There is no difficulty if we turn to Scripture. Where did Paul look at the church? “By one Spirit are we all baptised into one body,” where? On earth, not in heaven. Certainly, gifts of healing, etc., were not in heaven. Nor are the “joints and bands” in heaven. None of its ministries are in heaven. It will be in heaven eventually no doubt, but it is now on earth. This” is a great point to get our souls simple and clear upon.

As to her “power.” In Scripture it is not the power of the church, but the power that works in us—the power of God working in the church: “Now unto him that is able to do exceeding abundantly above all that we ask or think, according to the power that worketh in us,50 unto him be glory in the church,” etc. The operation of the power of the Lord is necessarily limited by the moral condition of the church (He may bear with it, have patience towards it, but); God will never publicly act so as to sanction what He disapproves.51

And with regard to power in public testimony; whilst the church was no doubt the vessel of it (there was a certain measure of power in the testimony of the kingdom52 then, for which you would look in vain now), still it was the power of the Son of man. Where it is merely the saving of a soul, or the ministry of the church, one does not look for the same sort of power. God is sovereign and works as He pleases. The church was a vessel of power, and miracles were a testimony to the power of Christ as the risen Son of man. But when I think of the saving of souls, I look rather for that operation of the Spirit of God through the gospel. And when I look at the church, I look to the Head to supply what its need demands. While the church carried externally the character of Christ before the world, she was chartered with power—the power of Christ. That which Christ is to supply can never fail. Christ, and His power, and His acting in power, can never fail. He must nourish the church withal according to its need. But if God is acting in, and towards, persons, there must be truth in His actings; He cannot act in the power of grace contrary to the moral condition of the church, any more than He can act towards an individual contrary to his state before Himself.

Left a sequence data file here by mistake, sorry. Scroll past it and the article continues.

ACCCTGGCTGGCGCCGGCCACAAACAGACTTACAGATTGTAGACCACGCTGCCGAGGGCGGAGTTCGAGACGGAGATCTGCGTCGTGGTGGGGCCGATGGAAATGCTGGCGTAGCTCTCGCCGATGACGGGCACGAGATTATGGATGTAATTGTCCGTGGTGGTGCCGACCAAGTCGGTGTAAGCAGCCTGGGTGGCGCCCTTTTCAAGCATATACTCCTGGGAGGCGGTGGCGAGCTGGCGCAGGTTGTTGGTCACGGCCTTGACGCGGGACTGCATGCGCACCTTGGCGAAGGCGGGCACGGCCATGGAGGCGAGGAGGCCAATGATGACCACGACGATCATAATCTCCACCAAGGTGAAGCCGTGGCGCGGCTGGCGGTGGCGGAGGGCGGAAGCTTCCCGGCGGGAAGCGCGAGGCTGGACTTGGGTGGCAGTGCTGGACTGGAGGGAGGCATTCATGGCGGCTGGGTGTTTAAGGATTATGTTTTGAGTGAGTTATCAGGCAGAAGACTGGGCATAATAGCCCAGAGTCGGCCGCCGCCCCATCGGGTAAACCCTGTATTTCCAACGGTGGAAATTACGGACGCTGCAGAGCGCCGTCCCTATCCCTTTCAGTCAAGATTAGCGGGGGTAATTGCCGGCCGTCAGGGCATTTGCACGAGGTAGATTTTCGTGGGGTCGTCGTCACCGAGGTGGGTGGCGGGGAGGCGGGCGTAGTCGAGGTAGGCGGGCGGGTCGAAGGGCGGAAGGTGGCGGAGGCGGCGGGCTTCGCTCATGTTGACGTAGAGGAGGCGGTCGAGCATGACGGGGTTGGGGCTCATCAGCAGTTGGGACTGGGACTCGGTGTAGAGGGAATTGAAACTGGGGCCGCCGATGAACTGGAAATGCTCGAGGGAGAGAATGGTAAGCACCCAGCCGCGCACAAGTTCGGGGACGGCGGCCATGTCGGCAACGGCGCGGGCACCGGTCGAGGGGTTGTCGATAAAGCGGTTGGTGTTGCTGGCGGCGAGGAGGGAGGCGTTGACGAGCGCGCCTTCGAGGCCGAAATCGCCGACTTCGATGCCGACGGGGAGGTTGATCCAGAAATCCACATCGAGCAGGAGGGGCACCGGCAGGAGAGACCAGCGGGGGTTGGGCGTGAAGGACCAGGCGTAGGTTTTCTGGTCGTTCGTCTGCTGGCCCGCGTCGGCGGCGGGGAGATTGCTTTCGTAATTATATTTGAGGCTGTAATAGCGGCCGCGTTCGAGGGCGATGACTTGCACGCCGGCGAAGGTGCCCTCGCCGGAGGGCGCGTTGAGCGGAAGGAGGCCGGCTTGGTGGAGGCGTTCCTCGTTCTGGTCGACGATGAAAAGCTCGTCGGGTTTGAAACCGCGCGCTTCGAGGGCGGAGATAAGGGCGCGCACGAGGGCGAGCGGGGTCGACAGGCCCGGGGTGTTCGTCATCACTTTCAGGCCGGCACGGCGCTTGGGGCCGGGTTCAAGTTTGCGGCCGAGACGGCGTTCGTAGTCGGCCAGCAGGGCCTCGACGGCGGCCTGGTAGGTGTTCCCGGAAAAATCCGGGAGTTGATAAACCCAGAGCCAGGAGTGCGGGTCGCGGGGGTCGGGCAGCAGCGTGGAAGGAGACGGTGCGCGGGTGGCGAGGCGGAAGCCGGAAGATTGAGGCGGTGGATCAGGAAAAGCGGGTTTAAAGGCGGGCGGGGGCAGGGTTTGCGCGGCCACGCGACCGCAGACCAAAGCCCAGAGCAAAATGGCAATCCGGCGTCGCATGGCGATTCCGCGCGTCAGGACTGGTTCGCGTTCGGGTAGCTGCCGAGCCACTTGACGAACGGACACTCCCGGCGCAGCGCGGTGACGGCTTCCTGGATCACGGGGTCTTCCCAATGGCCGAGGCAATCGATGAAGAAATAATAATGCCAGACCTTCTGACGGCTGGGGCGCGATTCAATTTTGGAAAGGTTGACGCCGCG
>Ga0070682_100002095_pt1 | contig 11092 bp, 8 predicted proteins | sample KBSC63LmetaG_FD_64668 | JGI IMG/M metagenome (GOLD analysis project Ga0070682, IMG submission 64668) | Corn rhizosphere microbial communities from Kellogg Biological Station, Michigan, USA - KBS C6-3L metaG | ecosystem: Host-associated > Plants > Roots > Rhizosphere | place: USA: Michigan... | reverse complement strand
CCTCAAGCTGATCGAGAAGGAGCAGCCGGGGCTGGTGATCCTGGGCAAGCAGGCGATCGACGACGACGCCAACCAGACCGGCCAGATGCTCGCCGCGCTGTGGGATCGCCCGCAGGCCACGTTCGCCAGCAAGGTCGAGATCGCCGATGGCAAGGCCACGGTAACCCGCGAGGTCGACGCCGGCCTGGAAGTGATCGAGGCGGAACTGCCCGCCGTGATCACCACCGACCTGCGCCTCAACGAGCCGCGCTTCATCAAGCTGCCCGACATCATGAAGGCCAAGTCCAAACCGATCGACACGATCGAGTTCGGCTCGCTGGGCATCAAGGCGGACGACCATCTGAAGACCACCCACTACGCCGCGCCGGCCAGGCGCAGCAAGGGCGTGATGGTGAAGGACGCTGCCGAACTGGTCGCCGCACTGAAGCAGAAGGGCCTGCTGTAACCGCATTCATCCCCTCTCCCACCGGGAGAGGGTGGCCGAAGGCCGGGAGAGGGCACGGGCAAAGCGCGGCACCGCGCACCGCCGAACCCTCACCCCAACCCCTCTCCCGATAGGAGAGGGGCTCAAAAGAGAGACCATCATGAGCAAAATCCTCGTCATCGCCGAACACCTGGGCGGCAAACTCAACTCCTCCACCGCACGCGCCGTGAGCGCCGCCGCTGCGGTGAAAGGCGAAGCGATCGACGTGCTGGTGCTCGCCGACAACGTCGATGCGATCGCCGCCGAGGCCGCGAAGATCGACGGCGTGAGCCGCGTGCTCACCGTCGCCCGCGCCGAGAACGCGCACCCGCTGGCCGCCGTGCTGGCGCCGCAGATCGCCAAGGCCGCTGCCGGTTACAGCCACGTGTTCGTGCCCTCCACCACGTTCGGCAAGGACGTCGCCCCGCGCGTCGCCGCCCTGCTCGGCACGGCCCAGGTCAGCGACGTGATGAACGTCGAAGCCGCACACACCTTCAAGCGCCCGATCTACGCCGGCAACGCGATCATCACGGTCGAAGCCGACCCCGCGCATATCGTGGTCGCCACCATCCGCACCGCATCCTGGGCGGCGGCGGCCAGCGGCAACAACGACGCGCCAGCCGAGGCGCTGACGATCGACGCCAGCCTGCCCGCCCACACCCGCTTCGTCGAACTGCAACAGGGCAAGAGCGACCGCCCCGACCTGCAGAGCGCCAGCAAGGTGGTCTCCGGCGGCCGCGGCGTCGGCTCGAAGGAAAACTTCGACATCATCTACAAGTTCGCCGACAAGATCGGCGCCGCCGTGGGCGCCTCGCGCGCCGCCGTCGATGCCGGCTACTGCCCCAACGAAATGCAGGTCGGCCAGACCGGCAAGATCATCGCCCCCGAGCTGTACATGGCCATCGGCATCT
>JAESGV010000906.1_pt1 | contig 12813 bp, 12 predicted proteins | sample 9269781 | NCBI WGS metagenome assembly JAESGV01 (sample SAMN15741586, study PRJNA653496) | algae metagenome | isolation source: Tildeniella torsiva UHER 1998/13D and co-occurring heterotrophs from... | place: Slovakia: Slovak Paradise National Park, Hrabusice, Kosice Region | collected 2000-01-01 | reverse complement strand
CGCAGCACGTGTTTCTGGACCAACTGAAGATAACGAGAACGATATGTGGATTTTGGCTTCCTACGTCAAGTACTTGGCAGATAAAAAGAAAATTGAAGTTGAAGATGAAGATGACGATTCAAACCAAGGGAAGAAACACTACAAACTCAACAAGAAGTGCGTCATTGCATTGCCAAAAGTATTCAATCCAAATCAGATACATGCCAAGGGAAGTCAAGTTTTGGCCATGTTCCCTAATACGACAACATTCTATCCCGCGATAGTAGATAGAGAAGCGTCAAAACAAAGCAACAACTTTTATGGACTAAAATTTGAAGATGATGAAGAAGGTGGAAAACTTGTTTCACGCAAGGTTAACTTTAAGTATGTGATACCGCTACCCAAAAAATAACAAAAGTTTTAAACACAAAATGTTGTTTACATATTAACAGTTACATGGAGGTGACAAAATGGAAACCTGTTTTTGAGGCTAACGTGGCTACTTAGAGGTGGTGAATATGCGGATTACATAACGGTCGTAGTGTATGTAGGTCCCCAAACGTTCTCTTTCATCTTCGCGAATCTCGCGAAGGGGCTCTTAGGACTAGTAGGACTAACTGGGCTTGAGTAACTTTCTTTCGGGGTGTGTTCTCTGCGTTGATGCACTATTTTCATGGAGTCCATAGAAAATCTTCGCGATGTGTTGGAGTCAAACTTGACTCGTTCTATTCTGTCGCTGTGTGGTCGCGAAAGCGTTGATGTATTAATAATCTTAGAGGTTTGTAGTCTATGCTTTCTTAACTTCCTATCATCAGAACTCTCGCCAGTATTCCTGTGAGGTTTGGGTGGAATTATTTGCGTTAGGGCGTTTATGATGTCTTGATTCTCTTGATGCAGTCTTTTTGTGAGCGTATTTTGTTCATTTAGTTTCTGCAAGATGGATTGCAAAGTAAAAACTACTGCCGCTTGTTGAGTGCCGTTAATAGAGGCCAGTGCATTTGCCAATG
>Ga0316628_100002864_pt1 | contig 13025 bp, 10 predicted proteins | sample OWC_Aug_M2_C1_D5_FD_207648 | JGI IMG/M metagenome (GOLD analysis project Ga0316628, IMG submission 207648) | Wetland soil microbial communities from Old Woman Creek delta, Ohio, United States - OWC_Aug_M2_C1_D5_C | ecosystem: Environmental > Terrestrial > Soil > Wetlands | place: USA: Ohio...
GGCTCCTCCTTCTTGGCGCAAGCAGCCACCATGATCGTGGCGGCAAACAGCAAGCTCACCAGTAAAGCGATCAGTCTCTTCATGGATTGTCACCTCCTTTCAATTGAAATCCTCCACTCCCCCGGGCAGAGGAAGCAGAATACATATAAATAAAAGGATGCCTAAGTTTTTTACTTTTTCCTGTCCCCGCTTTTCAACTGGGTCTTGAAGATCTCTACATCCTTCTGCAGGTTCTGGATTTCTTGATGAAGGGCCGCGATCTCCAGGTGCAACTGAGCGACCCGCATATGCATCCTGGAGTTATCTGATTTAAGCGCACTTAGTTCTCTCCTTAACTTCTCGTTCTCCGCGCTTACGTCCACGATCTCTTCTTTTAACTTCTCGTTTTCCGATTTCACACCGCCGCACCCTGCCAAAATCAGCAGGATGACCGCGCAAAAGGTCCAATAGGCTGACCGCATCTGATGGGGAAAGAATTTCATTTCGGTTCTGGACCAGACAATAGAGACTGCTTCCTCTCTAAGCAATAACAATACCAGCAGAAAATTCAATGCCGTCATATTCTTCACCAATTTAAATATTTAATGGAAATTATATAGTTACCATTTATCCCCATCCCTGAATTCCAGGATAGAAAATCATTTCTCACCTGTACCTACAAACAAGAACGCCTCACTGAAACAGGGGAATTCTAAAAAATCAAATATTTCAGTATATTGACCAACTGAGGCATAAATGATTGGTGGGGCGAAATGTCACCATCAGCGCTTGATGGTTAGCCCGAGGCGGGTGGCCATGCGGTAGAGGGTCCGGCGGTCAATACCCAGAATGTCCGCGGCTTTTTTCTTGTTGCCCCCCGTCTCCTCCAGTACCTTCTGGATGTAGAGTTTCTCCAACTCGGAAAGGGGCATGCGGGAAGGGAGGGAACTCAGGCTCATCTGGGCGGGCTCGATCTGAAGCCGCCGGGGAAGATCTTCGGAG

We must get our souls down into the consciousness of where we are, before we get the blessing suited to our condition. Where are we? is the question. He never alters His mind. But the church’s responsibility never alters His grace. Christ is exactly what it wants now—otherwise my faith cannot get on—as exactly what we want for the church now, as when in the days of the apostles it was adorned with every kind of miracle. But He will not act in the same way. Christ will never give up His thoughts about the church; and if we are acting on our thoughts, and He acts on His, He will make sad work with what we have set up. “He that gathereth not with me scattereth abroad.” If Christ begins to gather, He will scatter that which is not gathered in the power of unity with Himself. As with a card-house, the first wind of God’s Spirit blows it all about. This may be very astonishing, very humbling, still it does not discourage (far from it!) those that look for God’s actings. You are sure to get bad roads, when the spring comes, and the frost breaks up. Let the church be what it may, that is, the members of it; Christ is not altered. Her power is her weakness, her spirit of dependence, in never getting out of the place of constant, simple, unmingled dependence.